Although snacking is intended to suppress hunger and fill any gaps, it actually does the opposite. 

Every time we eat, the carbohydrates in foods are broken down into sugars, which are intended to be used as energy. Each time this happens, our bodies respond by releasing insulin, which helps us use the glucose as fuel. 

However, the more this happens, the more we become resistant to insulin, and the less effective insulin becomes at retrieving and using glucose. This leaves excess glucose in the body, which prompts the body to hang on to existing fat, and store more, as energy reserves for the future. Without being able to use glucose as an immediate source of energy, we become tired, hungry and the desire to snack is raised again. It really is quite a vicious cycle. 

How can you help manage this?

By reducing your snacking habits. While it may be tricky at first, you’ll soon find a routine that means you won’t feel hungry between meals. Another way is to make sure you’re eating foods low in simple carbohydrates and high in protein and quality fats. Some of our Health Coaches on The Fast 800 have been experimenting with different food groups and their impact on blood sugars. You’ll see from the following graph that a high-in-carb breakfast can spike blood sugars dramatically, leaving a quicker drop and therefore increased hunger levels. Alternatively, a breakfast combining fats and protein had a more steady curve and was able to satisfy, despite being slightly higher in calories.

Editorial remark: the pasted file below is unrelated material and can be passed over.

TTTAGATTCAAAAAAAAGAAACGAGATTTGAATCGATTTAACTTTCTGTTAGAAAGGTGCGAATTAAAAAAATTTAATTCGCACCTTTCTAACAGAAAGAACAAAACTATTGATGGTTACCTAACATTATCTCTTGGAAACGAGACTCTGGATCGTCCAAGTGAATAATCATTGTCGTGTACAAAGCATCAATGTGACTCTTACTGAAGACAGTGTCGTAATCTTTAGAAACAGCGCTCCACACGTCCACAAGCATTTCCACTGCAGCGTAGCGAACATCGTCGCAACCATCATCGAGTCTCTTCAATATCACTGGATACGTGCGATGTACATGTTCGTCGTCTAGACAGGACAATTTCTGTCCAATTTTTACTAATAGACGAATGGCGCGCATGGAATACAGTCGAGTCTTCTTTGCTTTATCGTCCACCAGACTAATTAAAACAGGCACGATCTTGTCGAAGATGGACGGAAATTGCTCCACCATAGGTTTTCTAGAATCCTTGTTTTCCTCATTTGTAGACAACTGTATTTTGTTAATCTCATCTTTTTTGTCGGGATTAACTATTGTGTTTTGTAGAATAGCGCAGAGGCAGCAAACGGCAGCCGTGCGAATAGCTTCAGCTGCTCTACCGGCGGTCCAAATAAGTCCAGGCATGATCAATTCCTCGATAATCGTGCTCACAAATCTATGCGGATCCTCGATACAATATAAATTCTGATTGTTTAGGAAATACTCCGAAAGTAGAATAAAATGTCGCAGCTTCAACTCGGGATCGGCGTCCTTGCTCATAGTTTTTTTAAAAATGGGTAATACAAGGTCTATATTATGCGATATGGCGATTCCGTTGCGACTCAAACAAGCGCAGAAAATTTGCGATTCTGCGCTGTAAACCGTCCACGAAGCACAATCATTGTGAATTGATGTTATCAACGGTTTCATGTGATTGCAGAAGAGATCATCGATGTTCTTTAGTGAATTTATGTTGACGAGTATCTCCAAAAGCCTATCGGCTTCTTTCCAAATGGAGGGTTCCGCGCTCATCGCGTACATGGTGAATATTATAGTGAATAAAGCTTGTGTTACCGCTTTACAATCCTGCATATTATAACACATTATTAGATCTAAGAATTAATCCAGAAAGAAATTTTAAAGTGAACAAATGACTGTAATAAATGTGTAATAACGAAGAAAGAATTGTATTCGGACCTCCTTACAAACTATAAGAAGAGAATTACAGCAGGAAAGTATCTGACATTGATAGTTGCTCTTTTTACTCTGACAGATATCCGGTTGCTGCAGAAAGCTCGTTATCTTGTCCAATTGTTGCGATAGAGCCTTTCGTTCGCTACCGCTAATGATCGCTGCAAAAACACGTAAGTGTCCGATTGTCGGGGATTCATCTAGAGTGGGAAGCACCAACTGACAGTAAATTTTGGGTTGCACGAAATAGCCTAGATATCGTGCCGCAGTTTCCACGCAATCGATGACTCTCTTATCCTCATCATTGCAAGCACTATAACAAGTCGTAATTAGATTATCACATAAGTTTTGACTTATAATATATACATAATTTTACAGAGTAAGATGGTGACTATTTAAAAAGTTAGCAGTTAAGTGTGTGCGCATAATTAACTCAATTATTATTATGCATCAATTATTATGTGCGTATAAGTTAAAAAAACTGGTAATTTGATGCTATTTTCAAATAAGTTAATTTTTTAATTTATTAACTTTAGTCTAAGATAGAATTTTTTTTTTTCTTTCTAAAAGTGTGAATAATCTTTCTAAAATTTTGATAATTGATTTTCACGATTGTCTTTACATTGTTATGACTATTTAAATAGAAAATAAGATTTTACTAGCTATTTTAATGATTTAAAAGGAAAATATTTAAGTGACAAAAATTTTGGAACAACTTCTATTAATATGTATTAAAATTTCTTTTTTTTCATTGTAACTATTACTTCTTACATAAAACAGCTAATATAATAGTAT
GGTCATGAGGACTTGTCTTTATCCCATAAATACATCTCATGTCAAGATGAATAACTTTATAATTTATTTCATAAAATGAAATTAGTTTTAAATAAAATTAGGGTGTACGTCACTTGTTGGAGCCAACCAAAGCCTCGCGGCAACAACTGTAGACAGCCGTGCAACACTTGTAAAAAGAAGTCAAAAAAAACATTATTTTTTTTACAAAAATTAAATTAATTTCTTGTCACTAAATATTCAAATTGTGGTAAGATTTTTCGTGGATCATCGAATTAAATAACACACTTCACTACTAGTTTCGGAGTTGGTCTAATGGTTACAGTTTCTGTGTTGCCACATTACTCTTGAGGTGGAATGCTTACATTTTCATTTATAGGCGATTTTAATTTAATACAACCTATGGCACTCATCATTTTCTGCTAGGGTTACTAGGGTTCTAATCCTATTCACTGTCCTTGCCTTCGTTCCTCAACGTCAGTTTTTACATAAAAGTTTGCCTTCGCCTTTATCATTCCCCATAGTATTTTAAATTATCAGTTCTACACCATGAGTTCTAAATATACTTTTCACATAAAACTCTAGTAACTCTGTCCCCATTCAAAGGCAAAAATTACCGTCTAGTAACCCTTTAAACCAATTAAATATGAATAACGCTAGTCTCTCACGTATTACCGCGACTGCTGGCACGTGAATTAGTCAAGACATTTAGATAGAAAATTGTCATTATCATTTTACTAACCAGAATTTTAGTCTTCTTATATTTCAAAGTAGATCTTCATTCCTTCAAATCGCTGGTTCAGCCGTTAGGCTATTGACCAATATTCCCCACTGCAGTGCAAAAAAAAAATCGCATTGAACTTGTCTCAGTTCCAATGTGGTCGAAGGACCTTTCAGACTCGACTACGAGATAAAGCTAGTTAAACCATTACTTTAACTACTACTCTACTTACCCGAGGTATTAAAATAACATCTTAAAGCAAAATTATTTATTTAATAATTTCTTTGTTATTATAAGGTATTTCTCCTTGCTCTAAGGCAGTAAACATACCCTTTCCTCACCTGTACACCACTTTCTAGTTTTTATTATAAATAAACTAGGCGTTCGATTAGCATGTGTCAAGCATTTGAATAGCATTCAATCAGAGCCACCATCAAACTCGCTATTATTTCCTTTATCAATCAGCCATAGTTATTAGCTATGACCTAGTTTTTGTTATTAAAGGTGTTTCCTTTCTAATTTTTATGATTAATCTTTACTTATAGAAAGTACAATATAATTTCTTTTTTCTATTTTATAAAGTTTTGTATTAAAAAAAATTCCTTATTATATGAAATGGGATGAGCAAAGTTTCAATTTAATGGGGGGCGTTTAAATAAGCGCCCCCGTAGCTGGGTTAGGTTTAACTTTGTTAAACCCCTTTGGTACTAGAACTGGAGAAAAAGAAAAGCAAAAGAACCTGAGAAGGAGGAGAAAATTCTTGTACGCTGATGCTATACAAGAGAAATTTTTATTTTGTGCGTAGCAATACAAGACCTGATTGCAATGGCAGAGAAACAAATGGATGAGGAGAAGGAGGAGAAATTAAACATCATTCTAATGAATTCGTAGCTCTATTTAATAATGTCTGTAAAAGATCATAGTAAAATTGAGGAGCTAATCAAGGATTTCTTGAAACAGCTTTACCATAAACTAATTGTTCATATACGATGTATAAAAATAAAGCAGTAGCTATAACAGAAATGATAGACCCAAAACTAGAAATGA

When I ate the diet cereal, I was immediately struck by how small the portion was. It definitely didn’t look big enough and if I’d been pouring it from a larger box, I would have had more! I ate it really quickly and immediately knew I wasn’t satisfied. If I hadn’t been undertaking this experiment I would have headed straight back to the kitchen to find more food. As it drew closer to lunch, I became more and more aware of my hunger, and I felt terrible! I found myself willing the clock to move faster so I could escape and have my lunch.”

– Nia, Health Coach